Penn State Lehigh Valley completes first virtual Teen Entrepreneur Challenge

Elaine Thode
July 21, 2020

Penn State Lehigh Valley hosted its fifth annual Teen Entrepreneur Challenge (TEC) summer program, which is an initiative of Lehigh Valley LaunchBox. TEC ran from July 6 to 16, exposing 25 rising sophomore, junior and senior high school students to the fundamentals of entrepreneurship as well as important technology skills.

While traditionally a residential program, TEC went entirely virtual this year, using Zoom to deliver instruction, guest speakers, field trips and group breakout sessions. Faculty and business leaders provided teaching as part of the curriculum. This year’s program was sponsored once again by Bosch Rexroth and Victaulic. Lehigh Valley Health Network/The Pool Trust also joined in as sponsors this year and with them brought a new twist. This year’s cohort was tasked with identifying relevant public health concerns, developing and recording a public service announcement (PSA), and finally creating a business solution to address their selected public health concern. These PSAs, to be aired throughout the Lehigh Valley in the near future, addressed topics such as mental health awareness, increasing voting in youth, vaping, eating disorders, texting & driving, and addressing the reliance on fast food in low-income neighborhoods.

The virtual program was well-received by this year’s students.

“I really enjoyed the program and meeting new people! This program helped me to learn more about myself and the real world,” said one TEC student.

Another TEC student said, “What I liked the most about this Teen Entrepreneur Program was the opportunities that were given to learn more about businesses and how they function in the real world. I also enjoyed the speakers that came on and the different perspectives they gave. Putting together the PSAs and pitches was also a great time!”

“Sixty-nine percent of teens say they have a business idea but unfortunately most don’t know how or lack the confidence to get it off the ground. That’s opportunity missed – which is why I am so proud of the teen students here today who are acting on their dreams – not only participating in the camp, but competing in our Teen Entrepreneurial Challenge,” said Tina Q. Richardson, chancellor at Penn State Lehigh Valley, at the pitch competition held July 17. “As a teen, it would have been easy to take the sleep-in approach to their summer days – especially during a pandemic, but these students are keeping their skills sharp.”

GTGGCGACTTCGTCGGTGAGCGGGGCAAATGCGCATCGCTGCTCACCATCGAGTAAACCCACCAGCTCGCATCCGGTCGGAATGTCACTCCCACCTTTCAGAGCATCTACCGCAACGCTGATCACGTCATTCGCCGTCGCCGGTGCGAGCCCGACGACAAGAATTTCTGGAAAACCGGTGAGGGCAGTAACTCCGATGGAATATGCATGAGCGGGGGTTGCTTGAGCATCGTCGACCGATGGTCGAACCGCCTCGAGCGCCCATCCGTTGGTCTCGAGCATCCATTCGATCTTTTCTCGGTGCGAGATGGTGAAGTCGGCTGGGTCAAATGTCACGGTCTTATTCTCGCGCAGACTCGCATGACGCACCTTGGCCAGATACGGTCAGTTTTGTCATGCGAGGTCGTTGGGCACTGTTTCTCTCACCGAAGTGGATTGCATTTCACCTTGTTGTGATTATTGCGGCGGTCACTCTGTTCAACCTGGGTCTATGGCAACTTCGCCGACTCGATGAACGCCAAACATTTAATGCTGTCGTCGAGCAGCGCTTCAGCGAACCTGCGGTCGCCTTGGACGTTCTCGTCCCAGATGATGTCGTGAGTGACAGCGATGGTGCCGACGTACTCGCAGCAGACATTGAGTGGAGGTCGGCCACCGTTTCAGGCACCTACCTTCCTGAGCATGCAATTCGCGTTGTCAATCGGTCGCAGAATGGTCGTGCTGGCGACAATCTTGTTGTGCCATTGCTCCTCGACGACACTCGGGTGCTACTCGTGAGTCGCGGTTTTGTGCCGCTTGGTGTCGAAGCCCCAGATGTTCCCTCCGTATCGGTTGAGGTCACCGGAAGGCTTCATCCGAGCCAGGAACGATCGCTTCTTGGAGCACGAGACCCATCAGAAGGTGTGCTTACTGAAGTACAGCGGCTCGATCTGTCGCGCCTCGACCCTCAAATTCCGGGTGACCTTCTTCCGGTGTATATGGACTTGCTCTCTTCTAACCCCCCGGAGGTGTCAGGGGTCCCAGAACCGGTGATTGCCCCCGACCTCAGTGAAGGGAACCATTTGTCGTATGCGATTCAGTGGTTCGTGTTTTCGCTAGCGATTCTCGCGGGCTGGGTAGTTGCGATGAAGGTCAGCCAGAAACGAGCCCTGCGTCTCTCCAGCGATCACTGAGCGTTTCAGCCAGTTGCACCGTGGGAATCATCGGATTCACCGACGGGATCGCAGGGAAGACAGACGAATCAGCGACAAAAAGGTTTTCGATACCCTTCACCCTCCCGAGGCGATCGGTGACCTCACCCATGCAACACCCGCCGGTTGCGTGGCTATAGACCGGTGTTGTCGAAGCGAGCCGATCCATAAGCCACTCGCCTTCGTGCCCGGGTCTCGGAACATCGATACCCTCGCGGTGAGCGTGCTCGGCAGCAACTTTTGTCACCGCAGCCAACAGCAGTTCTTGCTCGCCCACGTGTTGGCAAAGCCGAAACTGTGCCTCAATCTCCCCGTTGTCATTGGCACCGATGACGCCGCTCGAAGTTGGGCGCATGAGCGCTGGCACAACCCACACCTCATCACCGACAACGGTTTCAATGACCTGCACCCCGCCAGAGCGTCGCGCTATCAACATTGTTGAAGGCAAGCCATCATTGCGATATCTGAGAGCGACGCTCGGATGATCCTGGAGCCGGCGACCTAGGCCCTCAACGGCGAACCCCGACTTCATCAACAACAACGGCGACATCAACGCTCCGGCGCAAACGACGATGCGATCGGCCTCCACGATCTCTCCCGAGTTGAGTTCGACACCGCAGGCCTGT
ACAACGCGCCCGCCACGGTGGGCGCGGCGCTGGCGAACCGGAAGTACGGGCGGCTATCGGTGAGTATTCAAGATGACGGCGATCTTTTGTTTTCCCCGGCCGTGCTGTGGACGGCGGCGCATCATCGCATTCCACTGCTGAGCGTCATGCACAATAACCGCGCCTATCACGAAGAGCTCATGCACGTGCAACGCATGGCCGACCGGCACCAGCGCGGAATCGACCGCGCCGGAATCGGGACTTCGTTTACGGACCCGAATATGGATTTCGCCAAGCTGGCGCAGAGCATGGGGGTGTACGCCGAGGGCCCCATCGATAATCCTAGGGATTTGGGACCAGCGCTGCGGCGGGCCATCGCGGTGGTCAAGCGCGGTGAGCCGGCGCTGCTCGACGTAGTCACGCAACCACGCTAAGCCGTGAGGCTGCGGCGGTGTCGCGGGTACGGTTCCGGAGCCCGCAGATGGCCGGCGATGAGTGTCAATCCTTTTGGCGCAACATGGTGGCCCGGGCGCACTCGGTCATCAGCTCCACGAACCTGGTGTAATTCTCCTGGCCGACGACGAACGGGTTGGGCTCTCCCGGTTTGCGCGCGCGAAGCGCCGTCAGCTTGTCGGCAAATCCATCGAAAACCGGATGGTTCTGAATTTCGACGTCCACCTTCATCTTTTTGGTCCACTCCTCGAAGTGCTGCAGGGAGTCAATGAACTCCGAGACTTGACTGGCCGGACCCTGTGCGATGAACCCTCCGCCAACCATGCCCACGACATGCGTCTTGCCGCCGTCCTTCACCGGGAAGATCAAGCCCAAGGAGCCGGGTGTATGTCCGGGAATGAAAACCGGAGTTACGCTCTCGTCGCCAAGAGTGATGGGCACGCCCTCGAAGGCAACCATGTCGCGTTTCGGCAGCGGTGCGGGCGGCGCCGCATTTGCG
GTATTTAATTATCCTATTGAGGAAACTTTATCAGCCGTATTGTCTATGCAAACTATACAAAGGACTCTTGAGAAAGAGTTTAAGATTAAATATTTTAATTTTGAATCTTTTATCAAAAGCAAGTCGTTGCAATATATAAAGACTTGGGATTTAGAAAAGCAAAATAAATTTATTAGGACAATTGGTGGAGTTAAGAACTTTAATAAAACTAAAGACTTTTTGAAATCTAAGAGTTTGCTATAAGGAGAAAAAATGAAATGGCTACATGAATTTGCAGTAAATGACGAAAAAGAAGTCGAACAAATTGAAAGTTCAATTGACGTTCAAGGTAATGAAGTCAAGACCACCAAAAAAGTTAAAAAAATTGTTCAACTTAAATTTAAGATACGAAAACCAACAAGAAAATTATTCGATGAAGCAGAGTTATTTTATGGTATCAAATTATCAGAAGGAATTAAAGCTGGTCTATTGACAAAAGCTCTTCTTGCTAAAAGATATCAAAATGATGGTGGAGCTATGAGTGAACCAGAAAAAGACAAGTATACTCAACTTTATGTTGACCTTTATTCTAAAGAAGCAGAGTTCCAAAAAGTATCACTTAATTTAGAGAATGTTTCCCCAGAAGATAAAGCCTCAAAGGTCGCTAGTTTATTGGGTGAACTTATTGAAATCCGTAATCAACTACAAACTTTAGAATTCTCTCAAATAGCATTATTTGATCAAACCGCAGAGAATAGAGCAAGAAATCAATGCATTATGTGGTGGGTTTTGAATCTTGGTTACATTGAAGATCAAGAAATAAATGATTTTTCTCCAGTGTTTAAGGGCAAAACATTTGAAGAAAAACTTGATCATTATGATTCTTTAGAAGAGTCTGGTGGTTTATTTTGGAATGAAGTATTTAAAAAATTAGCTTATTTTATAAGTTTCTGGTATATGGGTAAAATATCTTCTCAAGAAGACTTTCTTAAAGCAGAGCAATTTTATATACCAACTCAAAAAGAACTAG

At the end of the challenge, an online pitch competition was held where teams presented their business solutions to a panel of judges. The winning team was Team Produce, which is a company the students created to bring healthy food options to low-income neighborhoods that rely on fast foods to feed their families. The second-place team created an app as a solution to increase mental health awareness among teens.

The winning team included: Melina Haynes, a rising junior at Notre Dame High School; Melody Herrera-Garcia, a rising junior at William Allen High School; Jocelyn Ibarra, a rising senior at Easton Area High School; and Sumukh Kumar, a rising senior at Caravel Academy.

“I am very impressed with how well this course was organized. Being a health care provider, I feel that all the topics were well chosen for the current day problems and extremely well presented! Congratulations to the entire team and all the coaches that worked with the students,” said Preethi Kumar, mother of one of the students from the winning team.

Robert Wolfe, instructor in business and economics at Penn State Lehigh Valley, coached the students during pitch development. 

“I had a blast in discussing the students' PSAs with them. They were all great, very worthwhile proposals and I was very impressed at the thought that the students put into their proposal. When I signed off, I told the groups that they gave me a wonderful sense that the planet and our society will be even better off in the future.  All groups of students gave me the gift of reassurance that every generation has higher ideals and goals than the previous one,” Wolfe said. “I think our planet and the inhabitants will be safe in the future and my children and grandchildren will live in a better world because of the students I worked with yesterday. I left the meeting feeling good about our future.”

This year the judges for the pitch competition included Richard Cory, human resources director, Bosch Rexroth Corporation; Lindsay Hamlin, lean manager, Victaulic; Edward Meehan, executive director, Rider Pool Trust Foundation; and Robert Thomson, regional manager, Ben Franklin Technology Partners of Northeastern PA & Ben Franklin TechVentures.

(Media Contacts)

Last Updated July 21, 2020